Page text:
Anglicized form of Ó COILEÁIN or Ó CUILINN.
CUMMINS English, Scottish, Irish
From an Old Breton given name, a cognate of CUIMÍN, introduced to Britain at the time of the Norman Conquest.
CUNNINGHAM Scottish
From the name of place in the Ayrshire district of Scotland. It possibly comes from Gaelic cuinneag meaning "milk pail".
CUOCCO Italian
Italian cognate of COOK.
CUOCO Italian
Italian cognate of COOK.
CURRAN Irish
Anglicized form of Irish Ó Corraidhín meaning "descendant of CORRAIDHÍN".
CURRY Irish
Anglicized form of Ó COMHRAIDHE or Ó CORRA.
CURTIS English
Nickname for a courteous person from Old French curteis meaning "refined".
CUYPER Dutch
Variant of KUIPER.
CUYPERS Dutch
Variant of KUIPER.
CVETKOV Bulgarian
Alternate transcription of Bulgarian Цветков (see TSVETKOV).
CZAJKA Polish
Means "lapwing (bird)" in Polish.
CZAJKOWSKI Polish
Originally indicated a person from any of the Polish towns named Czajków, all derived from Polish czajka meaning "lapwing (bird)".
DAALMANS Dutch
Originally indicated a person who lived in a valley, from Dutch dal meaning "dale, valley" and man meaning "man".
DAHL Norwegian, Swedish, Danish
From Old Norse dalr meaning "valley". A famous of this surname was author Roald Dahl (1916-1990) who is mostly remembered for children's stories such as 'Matilda' and 'Henry Sugar'.
DAHLMAN Swedish
From Swedish dal meaning "dale, valley" and man meaning "man".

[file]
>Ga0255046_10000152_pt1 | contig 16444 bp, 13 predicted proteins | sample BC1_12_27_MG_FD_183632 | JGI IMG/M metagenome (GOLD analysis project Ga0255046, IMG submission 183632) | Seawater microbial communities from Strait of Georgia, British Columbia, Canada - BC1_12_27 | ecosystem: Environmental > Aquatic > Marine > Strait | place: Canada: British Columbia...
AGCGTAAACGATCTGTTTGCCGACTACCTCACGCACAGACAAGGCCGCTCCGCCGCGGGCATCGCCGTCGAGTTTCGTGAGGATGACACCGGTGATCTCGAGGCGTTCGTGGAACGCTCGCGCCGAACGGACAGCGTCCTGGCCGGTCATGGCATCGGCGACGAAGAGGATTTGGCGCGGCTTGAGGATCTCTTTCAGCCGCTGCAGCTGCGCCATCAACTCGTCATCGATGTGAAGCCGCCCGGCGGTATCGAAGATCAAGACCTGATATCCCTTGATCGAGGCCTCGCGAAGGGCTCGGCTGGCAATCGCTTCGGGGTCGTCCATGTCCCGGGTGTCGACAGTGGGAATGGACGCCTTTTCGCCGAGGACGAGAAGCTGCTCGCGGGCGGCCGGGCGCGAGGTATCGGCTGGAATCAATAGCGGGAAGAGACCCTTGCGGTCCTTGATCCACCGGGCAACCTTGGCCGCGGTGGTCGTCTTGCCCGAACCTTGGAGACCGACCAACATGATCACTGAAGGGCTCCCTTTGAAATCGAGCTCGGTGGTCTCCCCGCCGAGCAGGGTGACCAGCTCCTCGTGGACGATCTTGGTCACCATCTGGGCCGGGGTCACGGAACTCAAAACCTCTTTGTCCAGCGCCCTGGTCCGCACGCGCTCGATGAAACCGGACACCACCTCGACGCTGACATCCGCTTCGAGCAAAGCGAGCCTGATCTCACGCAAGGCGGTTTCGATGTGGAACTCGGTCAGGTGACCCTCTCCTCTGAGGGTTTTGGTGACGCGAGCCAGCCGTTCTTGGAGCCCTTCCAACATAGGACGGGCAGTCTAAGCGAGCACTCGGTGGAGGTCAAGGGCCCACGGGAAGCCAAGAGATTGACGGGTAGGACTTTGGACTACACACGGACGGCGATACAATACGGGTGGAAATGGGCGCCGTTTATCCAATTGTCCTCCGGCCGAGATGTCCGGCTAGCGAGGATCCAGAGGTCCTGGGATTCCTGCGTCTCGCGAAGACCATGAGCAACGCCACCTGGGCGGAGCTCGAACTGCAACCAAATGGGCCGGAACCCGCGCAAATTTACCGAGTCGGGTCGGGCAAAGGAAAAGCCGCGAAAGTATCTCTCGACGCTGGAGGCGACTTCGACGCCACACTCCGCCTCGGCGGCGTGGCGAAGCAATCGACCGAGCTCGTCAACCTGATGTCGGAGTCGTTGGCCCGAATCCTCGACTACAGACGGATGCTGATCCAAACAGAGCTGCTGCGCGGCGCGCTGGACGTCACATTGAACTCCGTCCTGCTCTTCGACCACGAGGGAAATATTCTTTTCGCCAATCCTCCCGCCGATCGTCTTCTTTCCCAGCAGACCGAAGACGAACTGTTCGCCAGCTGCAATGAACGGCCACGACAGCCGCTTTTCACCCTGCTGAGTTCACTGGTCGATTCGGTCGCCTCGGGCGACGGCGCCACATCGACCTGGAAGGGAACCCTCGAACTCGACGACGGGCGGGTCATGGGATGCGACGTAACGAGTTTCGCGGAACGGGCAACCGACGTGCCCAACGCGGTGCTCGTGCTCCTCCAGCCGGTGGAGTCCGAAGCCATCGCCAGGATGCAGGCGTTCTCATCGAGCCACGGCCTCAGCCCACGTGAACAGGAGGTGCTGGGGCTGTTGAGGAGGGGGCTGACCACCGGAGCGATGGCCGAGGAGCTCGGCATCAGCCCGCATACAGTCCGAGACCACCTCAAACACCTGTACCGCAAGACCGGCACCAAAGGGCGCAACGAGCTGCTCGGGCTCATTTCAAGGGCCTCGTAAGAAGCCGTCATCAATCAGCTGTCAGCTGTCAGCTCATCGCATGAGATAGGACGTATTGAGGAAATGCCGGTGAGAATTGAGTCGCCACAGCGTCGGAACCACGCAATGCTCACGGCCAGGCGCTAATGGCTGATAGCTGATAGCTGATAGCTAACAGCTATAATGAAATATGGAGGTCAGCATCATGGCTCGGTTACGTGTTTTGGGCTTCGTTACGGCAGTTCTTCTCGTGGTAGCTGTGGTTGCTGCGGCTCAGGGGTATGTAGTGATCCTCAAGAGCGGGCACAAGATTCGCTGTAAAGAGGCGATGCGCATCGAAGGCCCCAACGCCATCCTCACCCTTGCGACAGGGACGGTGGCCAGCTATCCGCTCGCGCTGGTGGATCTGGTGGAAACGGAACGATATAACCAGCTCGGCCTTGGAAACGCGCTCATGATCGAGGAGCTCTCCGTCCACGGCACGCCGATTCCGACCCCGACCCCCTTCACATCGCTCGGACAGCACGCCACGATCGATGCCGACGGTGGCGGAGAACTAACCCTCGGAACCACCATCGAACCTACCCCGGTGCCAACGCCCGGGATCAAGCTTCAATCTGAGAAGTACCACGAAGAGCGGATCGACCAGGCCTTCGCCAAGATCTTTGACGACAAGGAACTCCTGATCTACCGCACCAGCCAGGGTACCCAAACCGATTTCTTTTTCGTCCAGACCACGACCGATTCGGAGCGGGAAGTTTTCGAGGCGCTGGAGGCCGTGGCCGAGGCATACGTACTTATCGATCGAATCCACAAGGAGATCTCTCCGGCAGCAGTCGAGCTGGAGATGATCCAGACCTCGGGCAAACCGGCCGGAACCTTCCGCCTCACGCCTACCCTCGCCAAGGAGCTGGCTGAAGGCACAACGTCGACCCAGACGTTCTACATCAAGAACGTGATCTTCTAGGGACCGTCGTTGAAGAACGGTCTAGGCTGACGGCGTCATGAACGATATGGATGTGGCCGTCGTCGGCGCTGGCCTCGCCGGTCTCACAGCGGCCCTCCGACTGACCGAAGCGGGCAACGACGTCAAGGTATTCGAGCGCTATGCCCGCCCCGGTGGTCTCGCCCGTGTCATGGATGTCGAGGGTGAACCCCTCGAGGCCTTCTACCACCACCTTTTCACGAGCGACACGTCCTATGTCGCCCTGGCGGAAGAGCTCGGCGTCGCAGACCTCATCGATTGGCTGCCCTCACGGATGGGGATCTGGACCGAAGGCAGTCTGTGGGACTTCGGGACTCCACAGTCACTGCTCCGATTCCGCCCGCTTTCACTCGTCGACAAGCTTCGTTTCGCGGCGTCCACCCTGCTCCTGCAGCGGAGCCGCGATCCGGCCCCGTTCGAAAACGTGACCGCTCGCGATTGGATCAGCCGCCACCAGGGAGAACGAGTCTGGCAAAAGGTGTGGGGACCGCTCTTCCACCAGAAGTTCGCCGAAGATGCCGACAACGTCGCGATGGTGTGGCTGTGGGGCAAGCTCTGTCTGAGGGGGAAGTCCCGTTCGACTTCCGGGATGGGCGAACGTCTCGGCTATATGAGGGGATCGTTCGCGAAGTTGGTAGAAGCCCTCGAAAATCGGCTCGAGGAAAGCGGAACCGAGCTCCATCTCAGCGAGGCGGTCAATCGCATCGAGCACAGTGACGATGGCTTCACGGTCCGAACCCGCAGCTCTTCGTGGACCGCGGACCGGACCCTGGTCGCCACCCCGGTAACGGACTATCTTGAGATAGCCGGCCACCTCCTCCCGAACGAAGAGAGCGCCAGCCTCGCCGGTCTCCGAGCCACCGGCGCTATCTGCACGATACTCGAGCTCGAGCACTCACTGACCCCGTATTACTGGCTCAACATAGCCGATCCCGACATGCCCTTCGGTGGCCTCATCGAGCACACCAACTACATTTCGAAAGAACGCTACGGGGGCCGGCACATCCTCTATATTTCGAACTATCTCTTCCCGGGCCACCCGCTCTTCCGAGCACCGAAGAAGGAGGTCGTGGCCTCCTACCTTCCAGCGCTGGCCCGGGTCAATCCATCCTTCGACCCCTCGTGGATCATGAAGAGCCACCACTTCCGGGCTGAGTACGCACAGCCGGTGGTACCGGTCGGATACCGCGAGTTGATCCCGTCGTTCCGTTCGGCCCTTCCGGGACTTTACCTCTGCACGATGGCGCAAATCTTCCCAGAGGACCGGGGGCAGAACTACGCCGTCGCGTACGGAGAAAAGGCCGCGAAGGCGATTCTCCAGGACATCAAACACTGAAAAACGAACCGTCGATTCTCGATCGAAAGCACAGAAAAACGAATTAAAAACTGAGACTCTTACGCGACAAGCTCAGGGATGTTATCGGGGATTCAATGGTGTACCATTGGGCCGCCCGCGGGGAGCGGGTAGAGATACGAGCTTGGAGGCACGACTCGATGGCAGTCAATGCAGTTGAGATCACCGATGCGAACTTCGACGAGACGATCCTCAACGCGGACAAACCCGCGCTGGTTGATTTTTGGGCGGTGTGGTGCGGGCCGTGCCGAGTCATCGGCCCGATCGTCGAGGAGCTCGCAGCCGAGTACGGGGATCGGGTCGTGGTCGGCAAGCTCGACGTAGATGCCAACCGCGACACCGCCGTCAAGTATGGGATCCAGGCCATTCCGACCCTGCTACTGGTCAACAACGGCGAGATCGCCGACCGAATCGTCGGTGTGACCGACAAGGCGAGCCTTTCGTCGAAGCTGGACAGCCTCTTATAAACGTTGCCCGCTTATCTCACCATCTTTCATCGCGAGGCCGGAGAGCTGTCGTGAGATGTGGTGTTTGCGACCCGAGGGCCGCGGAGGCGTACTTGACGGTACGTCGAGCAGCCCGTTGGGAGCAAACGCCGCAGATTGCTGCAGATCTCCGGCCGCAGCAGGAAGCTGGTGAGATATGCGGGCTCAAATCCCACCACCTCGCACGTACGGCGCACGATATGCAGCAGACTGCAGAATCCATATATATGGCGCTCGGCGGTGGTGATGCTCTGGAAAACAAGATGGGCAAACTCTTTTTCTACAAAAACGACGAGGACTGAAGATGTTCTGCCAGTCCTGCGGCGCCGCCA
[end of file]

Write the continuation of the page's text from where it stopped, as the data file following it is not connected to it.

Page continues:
DALCA Romanian
Meaning uncertain.
DALE English
From Old English dæl meaning "valley", originally indicating a person who lived there.
DALEY Irish
Variant of DALY.
DALGAARD Danish
From Old Norse dalr meaning "valley" and garðr meaning "yard, farmstead".
DALÍ Spanish
From a given name, itself a diminutive of names beginning with the Germanic element adal meaning "noble". This was the surname of the Spanish surrealist painter Salvador Dalí (1904-1989).
DALTON English
Derived from a place name meaning "valley town" in Old English. A notable bearer of the surname was the English chemist and physicist John Dalton (1766-1844).
DALY Irish
Anglicized form of Irish Ó Dálaigh meaning "descendant of DÁLACH".
DAM Dutch, Danish
Means "dike, dam" in Dutch and Danish. In modern Danish it also means "pond".
D'AMBROSIO Italian
From the given name AMBROGIO.
DAMIANI Italian
Derived from the given name DAMIANO.
D'AMORE Italian